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Challenges, Threats and Near-Misses

Life is filled with challenges, threats and near-misses, as are the stories that keep readers turning the pages.

A recent conversation with a book coaching colleague reminded me of some of the major events I have lived through.

One of them was the Great Lakes region blizzard of ’79, which occurred in mid-January of that year. Over 20 inches of snow fell. Chicago O’Hare was shut down and Chicago was under snow for weeks before they were able to dig out and get things moving again. Snow drifted as high as the second-story balconies of the barracks on Great Lakes Naval Base where I was stationed. I was lucky. I had a sturdy roof over my head and a warm coat. And the military kept me housed and fed.

In 1980, while I was stationed at NAS (Naval Air Station) Whidbey Island, after two months of earthquakes and steam venting, Mt. St. Helens erupted, spewing a column of ash, material, and gas 80 feet in the air. Fifty-seven lives were lost and many homes were destroyed, buried beneath hot lava. Ash fell from the sky, blotting out the sun and covering fields, orchards, cities, and towns across eleven states. I was lucky, I lived miles from the blast. Close enough that the sound of the explosion woke me and was so loud I thought the military base across the highway was testing ordinance, but far enough from the main calamity to remain safe.

When I lived on Panama City Beach, Florida in 1992, Hurricane Andrew, a category five storm, landed. At the time, the costliest hurricane in the history of the United States ($25.5 Billion in damage) and 15 direct fatalities, only surpassed 25 years later by the powerful and destructive Hurricane Irma. We hunkered down as the storm roiled over the peninsula. It sounded like a train was driving right over us, I thought it would tear the house open like a flip-top. But we were lucky. We were not in the direct path of the hurricane’s center, only an outer portion of it, and the roof held.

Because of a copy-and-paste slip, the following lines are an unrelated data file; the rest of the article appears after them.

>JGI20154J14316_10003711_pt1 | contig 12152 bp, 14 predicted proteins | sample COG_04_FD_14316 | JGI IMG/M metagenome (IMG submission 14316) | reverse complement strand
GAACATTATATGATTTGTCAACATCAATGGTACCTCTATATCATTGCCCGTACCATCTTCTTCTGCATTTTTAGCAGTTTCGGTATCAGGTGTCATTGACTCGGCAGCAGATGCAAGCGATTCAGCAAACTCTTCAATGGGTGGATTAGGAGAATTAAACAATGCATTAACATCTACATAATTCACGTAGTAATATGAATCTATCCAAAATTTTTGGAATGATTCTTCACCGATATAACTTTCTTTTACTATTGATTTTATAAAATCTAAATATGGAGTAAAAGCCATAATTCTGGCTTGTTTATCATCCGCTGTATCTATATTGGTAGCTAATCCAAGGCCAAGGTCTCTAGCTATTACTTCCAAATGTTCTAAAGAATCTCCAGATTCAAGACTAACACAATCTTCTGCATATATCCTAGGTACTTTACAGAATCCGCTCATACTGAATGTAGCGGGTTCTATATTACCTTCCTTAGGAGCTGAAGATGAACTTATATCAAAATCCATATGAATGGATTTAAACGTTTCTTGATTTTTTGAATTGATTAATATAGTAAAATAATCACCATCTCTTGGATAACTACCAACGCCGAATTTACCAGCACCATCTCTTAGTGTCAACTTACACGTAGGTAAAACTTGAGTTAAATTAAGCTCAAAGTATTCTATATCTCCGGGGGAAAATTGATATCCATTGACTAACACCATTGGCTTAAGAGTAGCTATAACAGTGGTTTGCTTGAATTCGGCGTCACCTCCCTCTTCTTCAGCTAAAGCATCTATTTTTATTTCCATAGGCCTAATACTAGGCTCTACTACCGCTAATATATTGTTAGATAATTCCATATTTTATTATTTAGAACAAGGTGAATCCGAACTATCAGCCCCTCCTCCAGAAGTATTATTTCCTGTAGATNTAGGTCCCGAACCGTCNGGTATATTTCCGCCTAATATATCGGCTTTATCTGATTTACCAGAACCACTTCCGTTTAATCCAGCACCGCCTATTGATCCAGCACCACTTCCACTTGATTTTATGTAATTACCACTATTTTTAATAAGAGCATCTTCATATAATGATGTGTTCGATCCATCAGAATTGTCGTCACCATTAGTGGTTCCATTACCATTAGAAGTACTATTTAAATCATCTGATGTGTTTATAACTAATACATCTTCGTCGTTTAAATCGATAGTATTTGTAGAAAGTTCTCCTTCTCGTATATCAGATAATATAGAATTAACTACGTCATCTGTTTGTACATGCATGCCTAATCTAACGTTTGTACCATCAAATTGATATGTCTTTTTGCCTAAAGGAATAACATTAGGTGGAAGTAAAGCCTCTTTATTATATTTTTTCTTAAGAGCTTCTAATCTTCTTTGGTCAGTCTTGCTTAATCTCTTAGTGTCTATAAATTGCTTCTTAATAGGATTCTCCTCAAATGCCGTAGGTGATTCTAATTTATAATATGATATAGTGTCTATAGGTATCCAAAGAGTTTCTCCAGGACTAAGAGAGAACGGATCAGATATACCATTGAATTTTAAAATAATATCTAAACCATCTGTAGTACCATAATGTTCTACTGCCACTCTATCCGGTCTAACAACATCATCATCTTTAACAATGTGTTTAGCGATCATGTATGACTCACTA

And, of course, the infamous Chicken Salad Sunday.

I’m not going to list everything. We have all survived plenty of big events, close calls, challenges, threats and and near misses.

But these are some of the bigger ones I have lived through and/or witnessed, and while they’re interesting vignettes that I can share, they’re not very compelling. Because I wasn’t in that much danger.

The same holds true in fiction. What makes a story compelling is the danger we put our characters in, the challenges they face and survive. The danger doesn’t have to be life-threatening, but there should be danger.  When your characters are in the midst of turmoil, they need to be in the thick of things, to be affected by them, to be in deeper than a near miss.

Your characters’ brushes with danger need to be either up close, or personal, or both. They need to be impacted or at the very least threatened by what is taking place. That can manifest as physical or mental/emotional danger, but there needs to be a real threat to their well-being.

From death and destruction to heartbreak and loss to ostracism and embarrassment. The things we fear the most are the things we will worry over the most when a character we have gotten to know comes face-to-face with them. As long as we have access to what the danger is and how it will hurt the character, we will feel their fear, the edge-of-the-seat tension, and share in their desperation.

Readers want to care about your characters and once you have established a connection, putting them in danger will make your reader worry enough to turn the pages. And keep turning them, until they know the character is safe….or not.

And that’s what we want, readers to keep turning the pages, right?


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Published inWriting